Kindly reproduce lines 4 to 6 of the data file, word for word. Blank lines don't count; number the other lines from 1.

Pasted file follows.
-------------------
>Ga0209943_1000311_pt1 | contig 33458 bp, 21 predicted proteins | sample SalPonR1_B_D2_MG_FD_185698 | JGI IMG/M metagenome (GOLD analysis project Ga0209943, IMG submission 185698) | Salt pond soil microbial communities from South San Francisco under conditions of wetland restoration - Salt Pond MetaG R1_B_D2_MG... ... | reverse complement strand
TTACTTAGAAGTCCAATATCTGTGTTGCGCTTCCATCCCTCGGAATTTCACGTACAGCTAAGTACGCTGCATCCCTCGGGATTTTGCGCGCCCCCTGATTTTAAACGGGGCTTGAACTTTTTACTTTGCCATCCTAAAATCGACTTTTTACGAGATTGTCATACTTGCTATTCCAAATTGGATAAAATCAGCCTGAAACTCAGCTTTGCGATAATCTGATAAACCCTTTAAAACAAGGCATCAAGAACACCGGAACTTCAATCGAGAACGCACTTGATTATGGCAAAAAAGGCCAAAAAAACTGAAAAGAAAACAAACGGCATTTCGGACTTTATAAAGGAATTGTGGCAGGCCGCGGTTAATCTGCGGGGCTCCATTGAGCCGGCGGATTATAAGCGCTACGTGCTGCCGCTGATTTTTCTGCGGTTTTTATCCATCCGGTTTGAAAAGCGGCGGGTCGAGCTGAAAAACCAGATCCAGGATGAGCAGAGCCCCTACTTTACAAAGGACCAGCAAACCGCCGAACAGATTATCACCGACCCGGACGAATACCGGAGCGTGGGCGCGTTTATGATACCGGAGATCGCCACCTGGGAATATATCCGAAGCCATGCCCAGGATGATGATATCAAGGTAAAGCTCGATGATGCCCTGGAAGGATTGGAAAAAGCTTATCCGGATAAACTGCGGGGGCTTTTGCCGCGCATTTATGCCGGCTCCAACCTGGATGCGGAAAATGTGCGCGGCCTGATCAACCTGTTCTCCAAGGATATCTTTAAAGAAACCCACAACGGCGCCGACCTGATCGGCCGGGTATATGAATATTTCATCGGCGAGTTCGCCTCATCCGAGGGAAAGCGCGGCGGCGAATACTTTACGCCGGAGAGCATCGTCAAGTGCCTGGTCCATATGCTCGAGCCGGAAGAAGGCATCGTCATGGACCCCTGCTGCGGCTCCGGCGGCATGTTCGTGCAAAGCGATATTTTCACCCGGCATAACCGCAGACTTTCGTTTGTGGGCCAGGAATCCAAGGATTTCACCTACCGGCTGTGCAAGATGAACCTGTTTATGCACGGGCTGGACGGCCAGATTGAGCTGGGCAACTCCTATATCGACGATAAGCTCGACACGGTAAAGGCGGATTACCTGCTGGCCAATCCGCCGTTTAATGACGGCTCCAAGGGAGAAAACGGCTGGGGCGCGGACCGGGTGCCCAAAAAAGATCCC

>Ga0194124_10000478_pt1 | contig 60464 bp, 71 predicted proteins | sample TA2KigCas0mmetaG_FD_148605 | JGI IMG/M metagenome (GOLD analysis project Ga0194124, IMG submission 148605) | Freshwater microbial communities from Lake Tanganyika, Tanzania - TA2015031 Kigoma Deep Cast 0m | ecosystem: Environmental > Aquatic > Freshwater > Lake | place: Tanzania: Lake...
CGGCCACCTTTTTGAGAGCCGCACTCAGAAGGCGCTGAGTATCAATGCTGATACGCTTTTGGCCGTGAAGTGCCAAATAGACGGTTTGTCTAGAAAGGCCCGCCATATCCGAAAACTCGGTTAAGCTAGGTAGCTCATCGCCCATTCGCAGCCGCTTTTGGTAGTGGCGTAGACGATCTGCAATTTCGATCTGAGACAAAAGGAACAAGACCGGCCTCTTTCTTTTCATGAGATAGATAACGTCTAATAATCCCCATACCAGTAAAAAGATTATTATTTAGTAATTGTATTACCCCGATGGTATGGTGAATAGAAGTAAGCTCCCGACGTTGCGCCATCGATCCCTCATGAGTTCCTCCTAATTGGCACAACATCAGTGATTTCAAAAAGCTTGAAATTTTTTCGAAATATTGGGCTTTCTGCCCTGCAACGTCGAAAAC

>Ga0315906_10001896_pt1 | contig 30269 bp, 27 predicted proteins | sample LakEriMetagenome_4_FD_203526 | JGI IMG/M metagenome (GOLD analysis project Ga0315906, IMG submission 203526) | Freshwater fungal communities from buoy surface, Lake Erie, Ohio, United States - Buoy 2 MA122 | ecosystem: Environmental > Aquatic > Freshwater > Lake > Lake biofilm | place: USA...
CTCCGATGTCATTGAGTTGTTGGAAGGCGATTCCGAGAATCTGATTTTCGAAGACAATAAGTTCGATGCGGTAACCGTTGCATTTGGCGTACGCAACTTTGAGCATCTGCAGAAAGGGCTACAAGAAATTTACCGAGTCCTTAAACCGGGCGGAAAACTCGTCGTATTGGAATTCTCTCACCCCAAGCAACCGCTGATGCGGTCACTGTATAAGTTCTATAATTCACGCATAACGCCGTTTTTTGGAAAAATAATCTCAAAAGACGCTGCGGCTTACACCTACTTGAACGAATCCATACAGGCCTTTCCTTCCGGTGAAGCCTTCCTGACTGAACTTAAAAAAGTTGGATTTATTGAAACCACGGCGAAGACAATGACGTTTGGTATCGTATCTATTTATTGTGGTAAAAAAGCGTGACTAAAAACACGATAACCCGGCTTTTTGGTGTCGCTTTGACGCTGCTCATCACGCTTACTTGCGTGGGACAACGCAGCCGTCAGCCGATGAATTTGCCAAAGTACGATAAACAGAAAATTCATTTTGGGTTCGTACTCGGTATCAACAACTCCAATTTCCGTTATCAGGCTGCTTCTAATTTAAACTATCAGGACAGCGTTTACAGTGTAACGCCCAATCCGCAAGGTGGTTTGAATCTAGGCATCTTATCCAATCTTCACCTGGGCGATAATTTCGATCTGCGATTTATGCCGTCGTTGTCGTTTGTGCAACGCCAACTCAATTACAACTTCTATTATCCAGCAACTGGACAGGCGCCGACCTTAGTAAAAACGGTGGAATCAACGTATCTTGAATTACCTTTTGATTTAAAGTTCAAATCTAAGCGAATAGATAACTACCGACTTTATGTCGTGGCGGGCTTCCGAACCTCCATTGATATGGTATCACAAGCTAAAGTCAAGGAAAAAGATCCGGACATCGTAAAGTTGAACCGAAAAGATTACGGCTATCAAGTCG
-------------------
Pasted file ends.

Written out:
CGGCCACCTTTTTGAGAGCCGCACTCAGAAGGCGCTGAGTATCAATGCTGATACGCTTTTGGCCGTGAAGTGCCAAATAGACGGTTTGTCTAGAAAGGCCCGCCATATCCGAAAACTCGGTTAAGCTAGGTAGCTCATCGCCCATTCGCAGCCGCTTTTGGTAGTGGCGTAGACGATCTGCAATTTCGATCTGAGACAAAAGGAACAAGACCGGCCTCTTTCTTTTCATGAGATAGATAACGTCTAATAATCCCCATACCAGTAAAAAGATTATTATTTAGTAATTGTATTACCCCGATGGTATGGTGAATAGAAGTAAGCTCCCGACGTTGCGCCATCGATCCCTCATGAGTTCCTCCTAATTGGCACAACATCAGTGATTTCAAAAAGCTTGAAATTTTTTCGAAATATTGGGCTTTCTGCCCTGCAACGTCGAAAAC

>Ga0315906_10001896_pt1 | contig 30269 bp, 27 predicted proteins | sample LakEriMetagenome_4_FD_203526 | JGI IMG/M metagenome (GOLD analysis project Ga0315906, IMG submission 203526) | Freshwater fungal communities from buoy surface, Lake Erie, Ohio, United States - Buoy 2 MA122 | ecosystem: Environmental > Aquatic > Freshwater > Lake > Lake biofilm | place: USA...
CTCCGATGTCATTGAGTTGTTGGAAGGCGATTCCGAGAATCTGATTTTCGAAGACAATAAGTTCGATGCGGTAACCGTTGCATTTGGCGTACGCAACTTTGAGCATCTGCAGAAAGGGCTACAAGAAATTTACCGAGTCCTTAAACCGGGCGGAAAACTCGTCGTATTGGAATTCTCTCACCCCAAGCAACCGCTGATGCGGTCACTGTATAAGTTCTATAATTCACGCATAACGCCGTTTTTTGGAAAAATAATCTCAAAAGACGCTGCGGCTTACACCTACTTGAACGAATCCATACAGGCCTTTCCTTCCGGTGAAGCCTTCCTGACTGAACTTAAAAAAGTTGGATTTATTGAAACCACGGCGAAGACAATGACGTTTGGTATCGTATCTATTTATTGTGGTAAAAAAGCGTGACTAAAAACACGATAACCCGGCTTTTTGGTGTCGCTTTGACGCTGCTCATCACGCTTACTTGCGTGGGACAACGCAGCCGTCAGCCGATGAATTTGCCAAAGTACGATAAACAGAAAATTCATTTTGGGTTCGTACTCGGTATCAACAACTCCAATTTCCGTTATCAGGCTGCTTCTAATTTAAACTATCAGGACAGCGTTTACAGTGTAACGCCCAATCCGCAAGGTGGTTTGAATCTAGGCATCTTATCCAATCTTCACCTGGGCGATAATTTCGATCTGCGATTTATGCCGTCGTTGTCGTTTGTGCAACGCCAACTCAATTACAACTTCTATTATCCAGCAACTGGACAGGCGCCGACCTTAGTAAAAACGGTGGAATCAACGTATCTTGAATTACCTTTTGATTTAAAGTTCAAATCTAAGCGAATAGATAACTACCGACTTTATGTCGTGGCGGGCTTCCGAACCTCCATTGATATGGTATCACAAGCTAAAGTCAAGGAAAAAGATCCGGACATCGTAAAGTTGAACCGAAAAGATTACGGCTATCAAGTCG